Death Cab For Cutie: Asphalt Meadows [Album Review]

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Death Cab For Cutie
Asphalt Meadows
Atlantic Records [2022]

While responses to the 2018 release from Death Cab For Cutie were mixed, there were hints in several tracks on the back half of the album that suggested that songwriter Ben Gibbard and new bandmates Dave Depper and Zac Rae were beginning to see their way to the other side of what some reviewers were calling a “mid-life crisis.” It was Gibbard’s first album without longtime musical collaborator and producer Chris Walla, and now in his mid-40’s and with more than 20 years in the band, there were questions about musical and lyrical relevance, that Thank You For Today was only beginning to sort out.

Here on the band’s tenth studio album, Asphalt Meadows, Gibbard and his bandmates, together with new producer John Congleton whose credits include Blondie, David Byrne, Lucius, The Decemberists and many more, have settled into a sound that suits Gibbard’s songs and gives the band’s players plenty of room to shine. While the first single “Roman Candles,” built on an industrial electronica beat, is a fun excursion, it’s hardly representative of the rest of the album. The second single, “Here to Forever,” is a closer to what we expect from Death Cab, a fast-paced pop/rock song driven by a solid drumbeat, with the bass firmly in the pocket, the guitars ringing out, keyboard synths providing the structure for Gibbard’s vocal melody, everything clear and precise. But the lyrics describe a world that’s gone off the rails, “there’s no hands on the levers,” so he sings of wanting answers from “God or whatever.”

The album opens with a similarly smooth guitar and drum groove, while Gibbard sings about the uncertainty that came with the pandemic, admitting that “I Don’t Know How to Survive,” a big crunchy loud guitar chorus symbolic of all the noise and bluster that came with the shutdown, new guitarist Dave Depper providing a brief soaring solo. “Rand McNally,” named after the map company, quiets down the guitars while Gibbard sings nostalgic about life on the road where all the stories have “happy endings only if they’re interrupted before they’re over.” Gibbard has admitted that the chorus’ repeated promise that “I won’t let the light fade,” is an acknowledgement that Walla and others who’ve played with him have moved on, but he’s committed to carry the torch for all of them.

The midpoint in the album finds Gibbard offering a spoken word story about a man who traveled across the country and ended up living by the ocean, although we was always afraid to go swim in the sea. Ultimately, it’s a sad tale of a world in disarray, where we sit and await death, watching the flowers grow, “reaching for the sky,” while the instrumental behind the story seems to soar undeterred. Standing in direct defiance of that fatalism, the album closes with “I’ll Never Give Up on You,” even though all else appears to have failed to give meaning or purpose to life, Gibbard has found a sustaining faith in true love.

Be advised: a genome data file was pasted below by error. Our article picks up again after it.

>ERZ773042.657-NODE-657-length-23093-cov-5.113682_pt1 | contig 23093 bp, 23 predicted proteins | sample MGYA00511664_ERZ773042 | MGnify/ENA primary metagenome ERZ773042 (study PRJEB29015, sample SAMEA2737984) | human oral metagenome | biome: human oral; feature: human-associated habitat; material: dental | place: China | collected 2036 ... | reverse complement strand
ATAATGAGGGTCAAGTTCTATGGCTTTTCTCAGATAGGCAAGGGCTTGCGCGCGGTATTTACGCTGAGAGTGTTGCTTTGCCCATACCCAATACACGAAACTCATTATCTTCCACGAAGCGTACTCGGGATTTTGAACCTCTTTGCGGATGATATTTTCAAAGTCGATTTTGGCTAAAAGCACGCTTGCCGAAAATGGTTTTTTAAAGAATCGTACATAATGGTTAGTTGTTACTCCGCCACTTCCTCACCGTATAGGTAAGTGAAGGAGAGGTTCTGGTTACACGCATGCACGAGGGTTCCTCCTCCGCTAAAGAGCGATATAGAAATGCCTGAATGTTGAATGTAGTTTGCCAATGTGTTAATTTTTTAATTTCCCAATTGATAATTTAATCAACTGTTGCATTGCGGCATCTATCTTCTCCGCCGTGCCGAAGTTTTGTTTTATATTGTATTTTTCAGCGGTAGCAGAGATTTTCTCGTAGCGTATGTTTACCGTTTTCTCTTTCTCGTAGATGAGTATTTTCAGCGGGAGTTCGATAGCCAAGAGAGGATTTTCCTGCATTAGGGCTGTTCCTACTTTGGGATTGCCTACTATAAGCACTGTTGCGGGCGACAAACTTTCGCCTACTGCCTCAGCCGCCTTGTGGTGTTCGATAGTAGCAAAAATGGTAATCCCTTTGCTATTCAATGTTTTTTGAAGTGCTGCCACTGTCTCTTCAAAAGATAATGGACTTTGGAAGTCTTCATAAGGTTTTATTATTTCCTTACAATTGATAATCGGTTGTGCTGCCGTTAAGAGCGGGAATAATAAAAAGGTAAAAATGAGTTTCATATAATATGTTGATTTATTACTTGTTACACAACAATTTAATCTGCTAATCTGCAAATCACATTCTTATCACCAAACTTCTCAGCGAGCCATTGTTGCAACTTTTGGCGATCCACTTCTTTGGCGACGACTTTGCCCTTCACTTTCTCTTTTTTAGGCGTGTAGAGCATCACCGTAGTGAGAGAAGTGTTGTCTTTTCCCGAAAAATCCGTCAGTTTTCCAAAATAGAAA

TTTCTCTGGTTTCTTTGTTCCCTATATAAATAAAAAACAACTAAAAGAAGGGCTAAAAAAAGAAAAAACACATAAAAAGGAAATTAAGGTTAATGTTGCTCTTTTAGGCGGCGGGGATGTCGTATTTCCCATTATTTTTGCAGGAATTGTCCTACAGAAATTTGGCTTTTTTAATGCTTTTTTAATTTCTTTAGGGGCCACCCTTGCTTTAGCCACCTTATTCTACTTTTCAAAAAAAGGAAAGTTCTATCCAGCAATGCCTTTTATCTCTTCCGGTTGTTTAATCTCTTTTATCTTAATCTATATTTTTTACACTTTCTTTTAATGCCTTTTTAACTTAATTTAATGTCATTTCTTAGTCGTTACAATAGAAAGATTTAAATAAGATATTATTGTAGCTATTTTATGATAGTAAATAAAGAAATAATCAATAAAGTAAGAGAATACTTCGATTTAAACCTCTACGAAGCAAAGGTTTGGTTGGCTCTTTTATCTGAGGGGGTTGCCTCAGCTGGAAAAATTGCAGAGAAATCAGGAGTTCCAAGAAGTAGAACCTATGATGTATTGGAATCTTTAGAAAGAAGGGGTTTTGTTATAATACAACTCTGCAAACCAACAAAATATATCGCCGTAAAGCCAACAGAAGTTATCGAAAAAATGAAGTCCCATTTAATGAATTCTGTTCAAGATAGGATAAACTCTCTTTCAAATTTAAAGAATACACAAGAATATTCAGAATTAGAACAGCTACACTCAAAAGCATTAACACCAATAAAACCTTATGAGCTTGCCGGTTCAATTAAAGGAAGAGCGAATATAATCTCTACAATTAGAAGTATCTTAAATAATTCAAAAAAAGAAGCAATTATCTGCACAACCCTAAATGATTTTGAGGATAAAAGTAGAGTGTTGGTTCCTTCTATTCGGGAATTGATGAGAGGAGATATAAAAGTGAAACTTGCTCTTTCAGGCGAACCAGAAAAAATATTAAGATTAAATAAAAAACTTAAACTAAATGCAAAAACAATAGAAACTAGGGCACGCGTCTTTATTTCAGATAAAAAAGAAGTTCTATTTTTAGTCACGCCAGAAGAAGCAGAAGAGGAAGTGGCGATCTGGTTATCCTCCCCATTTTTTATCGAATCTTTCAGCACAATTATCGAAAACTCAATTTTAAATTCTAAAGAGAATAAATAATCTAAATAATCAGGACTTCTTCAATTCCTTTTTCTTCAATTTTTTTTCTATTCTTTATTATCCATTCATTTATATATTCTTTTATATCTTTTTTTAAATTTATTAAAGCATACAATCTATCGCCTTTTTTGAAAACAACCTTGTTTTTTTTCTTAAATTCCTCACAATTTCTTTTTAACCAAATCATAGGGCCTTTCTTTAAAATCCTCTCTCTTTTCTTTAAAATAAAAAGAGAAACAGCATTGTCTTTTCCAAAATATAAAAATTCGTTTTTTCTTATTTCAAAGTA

Elsewhere, floating pop og “Pepper” Gibbard gives a shout out to the Sgt. Pepper’s Lonely Hearts Club Band album cover, as he asks for a photograph and a kiss to remember a love that’s moving on, while in the fast rocker, “I Miss Strangers,” he’s putting memories of the “punk wars” in perspective, and seeking to make a zen-like peace with the present: “try to be here now, I only ask you when.” “Wheat Like Waves” recounts a cross Canada road trip with a friend, listening to 90’s band Prefab Sprout,” a poetic accounting at mid-life of how to hold the world close without breaking what you love, while the tender ballad-like “Fragments from the Decades,” similarly is taking stock of the harm we’ve done, “here on paved native lands/time disappears from the palms of your hands.” It’s a poetic reckoning that may not light up the dancefloor, but it warms this old rocker’s heart. A tone that is also captured in the up-tempo rock of the title track, taking account of the fruit of our urban lifestyles: “here in the asphalt meadows/there’s only one thing that grows/finding the light through the concrete/getting trampled under our feet.”

When a band like Death Cab For Cutie has been on the scene for 25 years, they have to mature beyond the music and themes that drove them when starting out in their 20’s, and starting on the last one, but more securely here on Asphalt Meadows we witness Gibbard and his musical collaborators rising to the occasion, writing about their experience of the world in ways that manage to avoid sounding like “Old Testament verses that don’t make sense in this decade” as they sing in “Rand McNally.” They keep making albums like this, and they won’t have to worry about letting the light fade.

“Here To Forever” / “Rand McNally” / “I Don’t Know How To Survive”

Weezer / The Shins / Bright Eyes

Thank You For Today (2018) / Kintsugi (2015) / Live 2012 (Featuring Magik*Magik Orchestra) (2014) / Transatlanticism (10th Anniversary Edition) (2013)

Official Website | Facebook | Instagram | Twitter | Bandcamp | Atlantic Records

Brian Q. Newcomb

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